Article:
The reason evolution wants creatures to just get by is purely economic. Natural selection punishes anything that isn’t fit enough, but too fit means investing too much energy, time, and other precious resources into something – this, also, is punished by selection. A cheetah who needed twice as much food as normal to build muscular legs to run faster will have less (or no!) children than its brother who runs more slowly, but also escapes predators.

Our brains total about 1.5 % of our body weight (this varies widely), but consume 20 % of our energy, which means our brains consume 20 % of the calories we eat in a day. This was a radical experiment! Selection would never allow this, unless the brain gave a tremendous return on investment.

The brain is broken into a number of discreet parts with specialized functions. We know this from a long history stretching back to Phineas GagePhinneas Cage, a railroad worker who survived an iron rod more than an inch across and 7 inches long, being blown through his head. Amazingly, the man was able to speak within minutes, and to sit upright while being rushed to the hospital. His friends would later describe him as “not Gage” – his personality was instantly and forever changed. Phineas had trouble walking for much of his following life. In fact, we know a tremendous amount about brain function localization (see Ramachandran), and we know every “piece” has a role to play. Functional magnetic resonance imaging (fMRI) confirms this, even in sleep.

Where did this come from, then?

Although the numbers change, this myth makes very specific descriptions – we use a particular amount of our brain. This leaves open the possibility that the remaining 90 % (or 92 or 96 %, etc) of our brains might allow us to fly, if only we could tap in! So, how do we come to this idea at all, and this number in particular?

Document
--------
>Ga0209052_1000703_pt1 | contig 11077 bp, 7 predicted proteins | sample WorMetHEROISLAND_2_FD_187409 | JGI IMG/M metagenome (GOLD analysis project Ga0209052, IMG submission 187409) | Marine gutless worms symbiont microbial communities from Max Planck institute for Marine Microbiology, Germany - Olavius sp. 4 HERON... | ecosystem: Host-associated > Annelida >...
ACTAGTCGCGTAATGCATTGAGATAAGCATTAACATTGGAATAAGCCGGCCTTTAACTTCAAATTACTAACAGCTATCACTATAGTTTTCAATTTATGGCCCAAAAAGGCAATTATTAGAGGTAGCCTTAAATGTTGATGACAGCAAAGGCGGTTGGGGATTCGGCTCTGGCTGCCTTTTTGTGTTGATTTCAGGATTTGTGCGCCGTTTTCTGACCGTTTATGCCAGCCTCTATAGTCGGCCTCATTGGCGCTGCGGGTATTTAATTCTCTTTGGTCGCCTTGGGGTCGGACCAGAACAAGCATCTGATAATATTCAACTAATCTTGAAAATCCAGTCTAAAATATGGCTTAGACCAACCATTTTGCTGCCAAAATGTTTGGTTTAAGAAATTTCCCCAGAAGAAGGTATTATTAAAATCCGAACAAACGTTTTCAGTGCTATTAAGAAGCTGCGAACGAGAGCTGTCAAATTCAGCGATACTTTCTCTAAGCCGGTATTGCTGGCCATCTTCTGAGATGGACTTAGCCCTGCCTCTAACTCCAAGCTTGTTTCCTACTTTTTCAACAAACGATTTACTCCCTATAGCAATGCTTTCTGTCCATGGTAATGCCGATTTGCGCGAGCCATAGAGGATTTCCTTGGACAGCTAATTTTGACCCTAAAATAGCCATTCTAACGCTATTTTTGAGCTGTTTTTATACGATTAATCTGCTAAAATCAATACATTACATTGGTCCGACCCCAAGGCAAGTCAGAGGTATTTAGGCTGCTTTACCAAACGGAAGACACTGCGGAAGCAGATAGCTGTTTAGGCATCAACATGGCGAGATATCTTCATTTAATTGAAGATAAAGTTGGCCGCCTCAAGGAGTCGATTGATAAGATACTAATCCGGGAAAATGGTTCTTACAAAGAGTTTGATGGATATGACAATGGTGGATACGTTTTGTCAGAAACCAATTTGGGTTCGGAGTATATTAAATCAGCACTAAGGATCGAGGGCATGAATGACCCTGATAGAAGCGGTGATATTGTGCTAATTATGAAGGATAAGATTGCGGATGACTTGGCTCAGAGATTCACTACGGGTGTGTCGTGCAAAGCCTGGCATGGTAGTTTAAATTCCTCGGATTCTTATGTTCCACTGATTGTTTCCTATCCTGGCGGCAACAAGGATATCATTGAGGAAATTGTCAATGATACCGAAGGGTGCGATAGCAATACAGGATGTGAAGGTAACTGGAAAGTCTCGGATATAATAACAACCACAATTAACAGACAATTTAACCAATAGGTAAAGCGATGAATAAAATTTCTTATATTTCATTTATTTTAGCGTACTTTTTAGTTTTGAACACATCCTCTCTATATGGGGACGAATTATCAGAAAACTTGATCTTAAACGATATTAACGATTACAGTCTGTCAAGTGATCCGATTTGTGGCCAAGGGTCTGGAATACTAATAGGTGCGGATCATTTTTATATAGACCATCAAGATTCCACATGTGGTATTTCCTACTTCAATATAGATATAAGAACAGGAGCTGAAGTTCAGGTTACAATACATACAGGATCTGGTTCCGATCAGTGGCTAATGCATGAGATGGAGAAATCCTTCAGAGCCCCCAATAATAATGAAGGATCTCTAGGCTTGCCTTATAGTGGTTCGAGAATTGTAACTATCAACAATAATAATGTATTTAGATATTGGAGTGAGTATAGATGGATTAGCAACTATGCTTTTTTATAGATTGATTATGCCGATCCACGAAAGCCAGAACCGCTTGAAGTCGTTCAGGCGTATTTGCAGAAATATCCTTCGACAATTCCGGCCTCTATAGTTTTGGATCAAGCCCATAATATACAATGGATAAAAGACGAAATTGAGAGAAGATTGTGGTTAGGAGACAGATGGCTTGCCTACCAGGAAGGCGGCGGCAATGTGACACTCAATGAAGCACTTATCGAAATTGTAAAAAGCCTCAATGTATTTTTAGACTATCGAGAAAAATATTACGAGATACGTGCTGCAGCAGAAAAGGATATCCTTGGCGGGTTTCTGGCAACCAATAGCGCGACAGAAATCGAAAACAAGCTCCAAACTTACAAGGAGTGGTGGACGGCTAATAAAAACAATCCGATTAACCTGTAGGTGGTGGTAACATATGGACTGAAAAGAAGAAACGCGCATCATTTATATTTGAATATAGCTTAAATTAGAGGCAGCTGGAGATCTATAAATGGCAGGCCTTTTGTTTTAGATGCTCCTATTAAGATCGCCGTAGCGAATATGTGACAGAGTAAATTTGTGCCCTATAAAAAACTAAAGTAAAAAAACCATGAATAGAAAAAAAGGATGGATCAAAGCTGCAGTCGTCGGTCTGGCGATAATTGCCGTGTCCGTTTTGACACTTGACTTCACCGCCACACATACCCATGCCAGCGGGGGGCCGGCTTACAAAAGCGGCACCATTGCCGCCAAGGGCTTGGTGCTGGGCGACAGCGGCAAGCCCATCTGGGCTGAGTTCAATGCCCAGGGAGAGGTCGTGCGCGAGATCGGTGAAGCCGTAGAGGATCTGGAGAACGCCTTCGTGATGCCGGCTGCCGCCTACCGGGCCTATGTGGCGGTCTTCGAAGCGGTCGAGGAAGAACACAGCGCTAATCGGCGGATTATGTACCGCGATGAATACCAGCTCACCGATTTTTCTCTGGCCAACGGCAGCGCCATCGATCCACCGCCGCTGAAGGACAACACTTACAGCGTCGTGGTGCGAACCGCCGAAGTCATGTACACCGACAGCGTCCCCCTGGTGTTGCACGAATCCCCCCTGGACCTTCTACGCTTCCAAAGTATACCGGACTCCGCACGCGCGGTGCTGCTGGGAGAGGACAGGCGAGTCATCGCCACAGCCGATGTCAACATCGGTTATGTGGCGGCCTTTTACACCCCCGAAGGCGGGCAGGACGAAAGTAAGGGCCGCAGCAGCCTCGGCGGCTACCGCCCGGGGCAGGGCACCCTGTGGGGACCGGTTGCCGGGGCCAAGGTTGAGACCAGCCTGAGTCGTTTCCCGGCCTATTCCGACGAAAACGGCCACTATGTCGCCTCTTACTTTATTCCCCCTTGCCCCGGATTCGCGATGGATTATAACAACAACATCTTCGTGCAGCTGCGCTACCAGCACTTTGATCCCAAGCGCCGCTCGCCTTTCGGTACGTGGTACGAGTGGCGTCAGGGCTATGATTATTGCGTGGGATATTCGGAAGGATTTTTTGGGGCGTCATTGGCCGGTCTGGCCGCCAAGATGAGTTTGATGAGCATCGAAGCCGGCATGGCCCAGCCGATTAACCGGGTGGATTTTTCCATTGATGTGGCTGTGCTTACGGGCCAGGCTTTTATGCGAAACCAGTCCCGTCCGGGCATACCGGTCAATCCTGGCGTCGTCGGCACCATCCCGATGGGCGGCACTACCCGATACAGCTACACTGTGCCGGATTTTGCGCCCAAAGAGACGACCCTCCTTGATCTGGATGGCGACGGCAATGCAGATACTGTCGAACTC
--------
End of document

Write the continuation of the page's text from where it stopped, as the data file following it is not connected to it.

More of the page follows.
In the 1930s, a general scientist named Karl Lashley experimented by cutting lesions into rat brains. Even missing a piece, the rats could survive, and relearn important functions. (This is explained by neuroplasticity.) Having removed many different parts of many different brains in many different rats, it seemed evident that none of them were truly required. On the other hand, if you were to remove all of these pieces from the same brain, the rat it lived in would surely die! Rather, the functions being studied were so vital, that they could be moved from one area to another inside a maleable brain.

We can learn from these experiments that a certain amount of redundancy is built into the system, for safety reasons.

What does it even mean?

What does it mean to use X % of one’s brain, if X doesn’t equal 0 or 100? There are many different ways a person could interpret this, but I don’t think any of them are agreed to? I doubt anyone who repeats this myth even gives it much though.

A typical neuron